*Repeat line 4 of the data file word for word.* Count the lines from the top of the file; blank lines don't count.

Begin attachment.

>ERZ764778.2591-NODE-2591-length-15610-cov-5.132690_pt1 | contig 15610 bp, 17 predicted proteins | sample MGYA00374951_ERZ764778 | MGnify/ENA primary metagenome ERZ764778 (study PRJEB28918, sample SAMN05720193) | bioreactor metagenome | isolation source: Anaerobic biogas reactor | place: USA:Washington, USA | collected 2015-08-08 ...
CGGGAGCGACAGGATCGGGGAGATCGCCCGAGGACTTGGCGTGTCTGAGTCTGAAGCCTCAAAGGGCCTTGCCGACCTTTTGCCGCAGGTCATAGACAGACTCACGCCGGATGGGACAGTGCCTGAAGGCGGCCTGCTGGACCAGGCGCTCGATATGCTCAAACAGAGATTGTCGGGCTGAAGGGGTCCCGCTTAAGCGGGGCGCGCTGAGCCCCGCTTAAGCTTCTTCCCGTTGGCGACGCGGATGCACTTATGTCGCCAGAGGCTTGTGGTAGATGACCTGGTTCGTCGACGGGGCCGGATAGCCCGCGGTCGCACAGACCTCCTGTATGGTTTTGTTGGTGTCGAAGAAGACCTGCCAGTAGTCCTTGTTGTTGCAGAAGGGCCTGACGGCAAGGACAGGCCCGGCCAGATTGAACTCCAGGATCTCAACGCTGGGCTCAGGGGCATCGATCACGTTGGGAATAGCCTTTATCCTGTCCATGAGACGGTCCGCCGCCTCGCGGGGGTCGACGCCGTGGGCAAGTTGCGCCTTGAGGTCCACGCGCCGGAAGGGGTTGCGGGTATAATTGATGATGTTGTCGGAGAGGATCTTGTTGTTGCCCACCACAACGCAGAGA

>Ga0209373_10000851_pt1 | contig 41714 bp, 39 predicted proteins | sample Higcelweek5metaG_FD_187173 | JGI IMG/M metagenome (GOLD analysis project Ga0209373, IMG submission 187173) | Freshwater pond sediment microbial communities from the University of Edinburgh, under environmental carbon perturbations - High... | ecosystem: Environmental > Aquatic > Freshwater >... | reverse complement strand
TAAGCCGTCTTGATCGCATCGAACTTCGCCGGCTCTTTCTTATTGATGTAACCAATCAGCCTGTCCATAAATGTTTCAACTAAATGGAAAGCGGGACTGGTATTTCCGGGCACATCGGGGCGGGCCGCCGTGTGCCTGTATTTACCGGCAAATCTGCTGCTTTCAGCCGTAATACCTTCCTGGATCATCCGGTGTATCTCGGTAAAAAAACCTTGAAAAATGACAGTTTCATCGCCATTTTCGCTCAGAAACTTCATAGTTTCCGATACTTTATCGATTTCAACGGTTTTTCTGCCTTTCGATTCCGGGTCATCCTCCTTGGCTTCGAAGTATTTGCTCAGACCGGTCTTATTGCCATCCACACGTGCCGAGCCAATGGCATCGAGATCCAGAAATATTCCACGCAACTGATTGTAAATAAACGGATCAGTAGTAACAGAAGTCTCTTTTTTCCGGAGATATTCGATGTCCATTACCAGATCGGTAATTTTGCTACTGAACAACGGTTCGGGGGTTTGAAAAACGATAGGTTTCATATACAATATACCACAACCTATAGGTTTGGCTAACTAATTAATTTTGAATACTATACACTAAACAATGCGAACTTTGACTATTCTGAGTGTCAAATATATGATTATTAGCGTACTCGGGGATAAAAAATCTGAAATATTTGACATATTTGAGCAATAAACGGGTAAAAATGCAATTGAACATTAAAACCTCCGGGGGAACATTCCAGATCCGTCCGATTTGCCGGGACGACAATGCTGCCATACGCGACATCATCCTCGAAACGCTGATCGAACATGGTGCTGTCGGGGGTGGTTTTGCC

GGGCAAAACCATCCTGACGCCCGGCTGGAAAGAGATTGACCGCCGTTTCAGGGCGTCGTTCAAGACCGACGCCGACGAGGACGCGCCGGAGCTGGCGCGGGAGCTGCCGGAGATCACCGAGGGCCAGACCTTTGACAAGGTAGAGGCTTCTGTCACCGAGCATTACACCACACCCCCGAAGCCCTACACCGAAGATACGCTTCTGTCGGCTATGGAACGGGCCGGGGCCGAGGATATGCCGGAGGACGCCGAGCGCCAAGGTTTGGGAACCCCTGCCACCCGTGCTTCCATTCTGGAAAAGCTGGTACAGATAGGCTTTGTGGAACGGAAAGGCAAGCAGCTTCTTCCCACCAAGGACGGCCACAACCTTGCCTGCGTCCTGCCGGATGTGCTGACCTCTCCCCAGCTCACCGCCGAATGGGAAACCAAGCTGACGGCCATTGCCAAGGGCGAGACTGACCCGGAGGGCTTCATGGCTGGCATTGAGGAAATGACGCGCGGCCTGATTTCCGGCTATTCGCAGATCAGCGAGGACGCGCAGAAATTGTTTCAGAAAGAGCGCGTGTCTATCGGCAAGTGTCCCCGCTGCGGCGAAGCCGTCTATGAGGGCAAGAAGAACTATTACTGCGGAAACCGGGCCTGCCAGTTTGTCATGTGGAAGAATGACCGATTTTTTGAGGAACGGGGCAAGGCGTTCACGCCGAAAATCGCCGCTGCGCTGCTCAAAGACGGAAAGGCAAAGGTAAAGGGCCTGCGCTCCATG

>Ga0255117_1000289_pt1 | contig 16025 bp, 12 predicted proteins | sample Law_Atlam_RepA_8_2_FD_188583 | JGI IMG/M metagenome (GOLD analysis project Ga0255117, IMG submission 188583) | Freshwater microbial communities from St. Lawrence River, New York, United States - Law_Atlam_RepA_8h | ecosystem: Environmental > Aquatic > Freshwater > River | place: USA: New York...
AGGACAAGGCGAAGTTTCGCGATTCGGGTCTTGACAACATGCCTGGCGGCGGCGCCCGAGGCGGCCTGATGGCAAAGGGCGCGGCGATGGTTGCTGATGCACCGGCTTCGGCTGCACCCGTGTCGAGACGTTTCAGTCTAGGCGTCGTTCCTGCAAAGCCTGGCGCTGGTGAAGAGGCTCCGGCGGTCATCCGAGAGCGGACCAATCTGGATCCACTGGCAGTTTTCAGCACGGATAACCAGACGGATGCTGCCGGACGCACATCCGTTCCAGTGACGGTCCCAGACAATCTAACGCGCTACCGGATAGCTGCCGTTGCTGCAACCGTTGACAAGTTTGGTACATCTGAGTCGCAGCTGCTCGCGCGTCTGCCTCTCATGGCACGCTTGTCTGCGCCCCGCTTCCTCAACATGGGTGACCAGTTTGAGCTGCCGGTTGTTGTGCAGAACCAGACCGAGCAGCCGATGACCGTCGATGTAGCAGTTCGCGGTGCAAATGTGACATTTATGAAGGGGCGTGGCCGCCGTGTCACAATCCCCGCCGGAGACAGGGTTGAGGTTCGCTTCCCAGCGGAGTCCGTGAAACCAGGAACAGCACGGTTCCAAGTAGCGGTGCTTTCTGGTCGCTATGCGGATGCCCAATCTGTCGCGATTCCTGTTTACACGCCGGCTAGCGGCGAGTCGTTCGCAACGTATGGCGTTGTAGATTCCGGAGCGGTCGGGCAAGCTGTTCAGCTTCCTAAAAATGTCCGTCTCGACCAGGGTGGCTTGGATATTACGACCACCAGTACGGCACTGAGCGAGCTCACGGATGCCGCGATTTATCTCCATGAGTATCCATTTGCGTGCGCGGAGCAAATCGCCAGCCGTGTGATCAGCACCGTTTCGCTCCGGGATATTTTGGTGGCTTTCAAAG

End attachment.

TAAGCCGTCTTGATCGCATCGAACTTCGCCGGCTCTTTCTTATTGATGTAACCAATCAGCCTGTCCATAAATGTTTCAACTAAATGGAAAGCGGGACTGGTATTTCCGGGCACATCGGGGCGGGCCGCCGTGTGCCTGTATTTACCGGCAAATCTGCTGCTTTCAGCCGTAATACCTTCCTGGATCATCCGGTGTATCTCGGTAAAAAAACCTTGAAAAATGACAGTTTCATCGCCATTTTCGCTCAGAAACTTCATAGTTTCCGATACTTTATCGATTTCAACGGTTTTTCTGCCTTTCGATTCCGGGTCATCCTCCTTGGCTTCGAAGTATTTGCTCAGACCGGTCTTATTGCCATCCACACGTGCCGAGCCAATGGCATCGAGATCCAGAAATATTCCACGCAACTGATTGTAAATAAACGGATCAGTAGTAACAGAAGTCTCTTTTTTCCGGAGATATTCGATGTCCATTACCAGATCGGTAATTTTGCTACTGAACAACGGTTCGGGGGTTTGAAAAACGATAGGTTTCATATACAATATACCACAACCTATAGGTTTGGCTAACTAATTAATTTTGAATACTATACACTAAACAATGCGAACTTTGACTATTCTGAGTGTCAAATATATGATTATTAGCGTACTCGGGGATAAAAAATCTGAAATATTTGACATATTTGAGCAATAAACGGGTAAAAATGCAATTGAACATTAAAACCTCCGGGGGAACATTCCAGATCCGTCCGATTTGCCGGGACGACAATGCTGCCATACGCGACATCATCCTCGAAACGCTGATCGAACATGGTGCTGTCGGGGGTGGTTTTGCC